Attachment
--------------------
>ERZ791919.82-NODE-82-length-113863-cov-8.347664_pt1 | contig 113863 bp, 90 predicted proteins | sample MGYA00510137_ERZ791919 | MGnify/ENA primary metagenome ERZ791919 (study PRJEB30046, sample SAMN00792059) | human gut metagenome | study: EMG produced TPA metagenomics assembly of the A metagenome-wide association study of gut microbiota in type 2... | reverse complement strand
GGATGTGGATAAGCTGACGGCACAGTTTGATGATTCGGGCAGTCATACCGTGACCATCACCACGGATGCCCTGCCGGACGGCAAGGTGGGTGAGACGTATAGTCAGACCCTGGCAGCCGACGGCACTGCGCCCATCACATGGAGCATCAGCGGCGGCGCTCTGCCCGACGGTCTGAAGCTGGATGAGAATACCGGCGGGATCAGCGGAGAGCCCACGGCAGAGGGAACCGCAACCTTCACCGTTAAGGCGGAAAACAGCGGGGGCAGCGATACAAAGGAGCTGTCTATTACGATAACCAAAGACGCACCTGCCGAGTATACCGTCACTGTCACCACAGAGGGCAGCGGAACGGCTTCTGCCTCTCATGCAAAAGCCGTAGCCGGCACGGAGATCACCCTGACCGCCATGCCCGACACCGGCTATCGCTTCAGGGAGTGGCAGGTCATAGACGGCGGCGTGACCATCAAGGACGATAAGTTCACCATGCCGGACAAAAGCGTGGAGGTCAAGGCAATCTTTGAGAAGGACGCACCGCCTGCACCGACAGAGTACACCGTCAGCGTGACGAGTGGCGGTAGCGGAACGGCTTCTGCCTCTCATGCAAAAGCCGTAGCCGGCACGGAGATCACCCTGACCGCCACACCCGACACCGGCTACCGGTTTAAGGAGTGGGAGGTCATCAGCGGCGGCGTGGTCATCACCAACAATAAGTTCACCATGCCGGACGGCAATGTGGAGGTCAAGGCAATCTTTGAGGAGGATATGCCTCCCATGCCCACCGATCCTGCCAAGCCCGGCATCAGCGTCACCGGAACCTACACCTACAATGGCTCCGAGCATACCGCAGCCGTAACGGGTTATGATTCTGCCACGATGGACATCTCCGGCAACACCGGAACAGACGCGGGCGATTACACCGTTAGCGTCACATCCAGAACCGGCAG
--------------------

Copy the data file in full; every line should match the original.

>ERZ791919.82-NODE-82-length-113863-cov-8.347664_pt1 | contig 113863 bp, 90 predicted proteins | sample MGYA00510137_ERZ791919 | MGnify/ENA primary metagenome ERZ791919 (study PRJEB30046, sample SAMN00792059) | human gut metagenome | study: EMG produced TPA metagenomics assembly of the A metagenome-wide association study of gut microbiota in type 2... | reverse complement strand
GGATGTGGATAAGCTGACGGCACAGTTTGATGATTCGGGCAGTCATACCGTGACCATCACCACGGATGCCCTGCCGGACGGCAAGGTGGGTGAGACGTATAGTCAGACCCTGGCAGCCGACGGCACTGCGCCCATCACATGGAGCATCAGCGGCGGCGCTCTGCCCGACGGTCTGAAGCTGGATGAGAATACCGGCGGGATCAGCGGAGAGCCCACGGCAGAGGGAACCGCAACCTTCACCGTTAAGGCGGAAAACAGCGGGGGCAGCGATACAAAGGAGCTGTCTATTACGATAACCAAAGACGCACCTGCCGAGTATACCGTCACTGTCACCACAGAGGGCAGCGGAACGGCTTCTGCCTCTCATGCAAAAGCCGTAGCCGGCACGGAGATCACCCTGACCGCCATGCCCGACACCGGCTATCGCTTCAGGGAGTGGCAGGTCATAGACGGCGGCGTGACCATCAAGGACGATAAGTTCACCATGCCGGACAAAAGCGTGGAGGTCAAGGCAATCTTTGAGAAGGACGCACCGCCTGCACCGACAGAGTACACCGTCAGCGTGACGAGTGGCGGTAGCGGAACGGCTTCTGCCTCTCATGCAAAAGCCGTAGCCGGCACGGAGATCACCCTGACCGCCACACCCGACACCGGCTACCGGTTTAAGGAGTGGGAGGTCATCAGCGGCGGCGTGGTCATCACCAACAATAAGTTCACCATGCCGGACGGCAATGTGGAGGTCAAGGCAATCTTTGAGGAGGATATGCCTCCCATGCCCACCGATCCTGCCAAGCCCGGCATCAGCGTCACCGGAACCTACACCTACAATGGCTCCGAGCATACCGCAGCCGTAACGGGTTATGATTCTGCCACGATGGACATCTCCGGCAACACCGGAACAGACGCGGGCGATTACACCGTTAGCGTCACATCCAGAACCGGCAG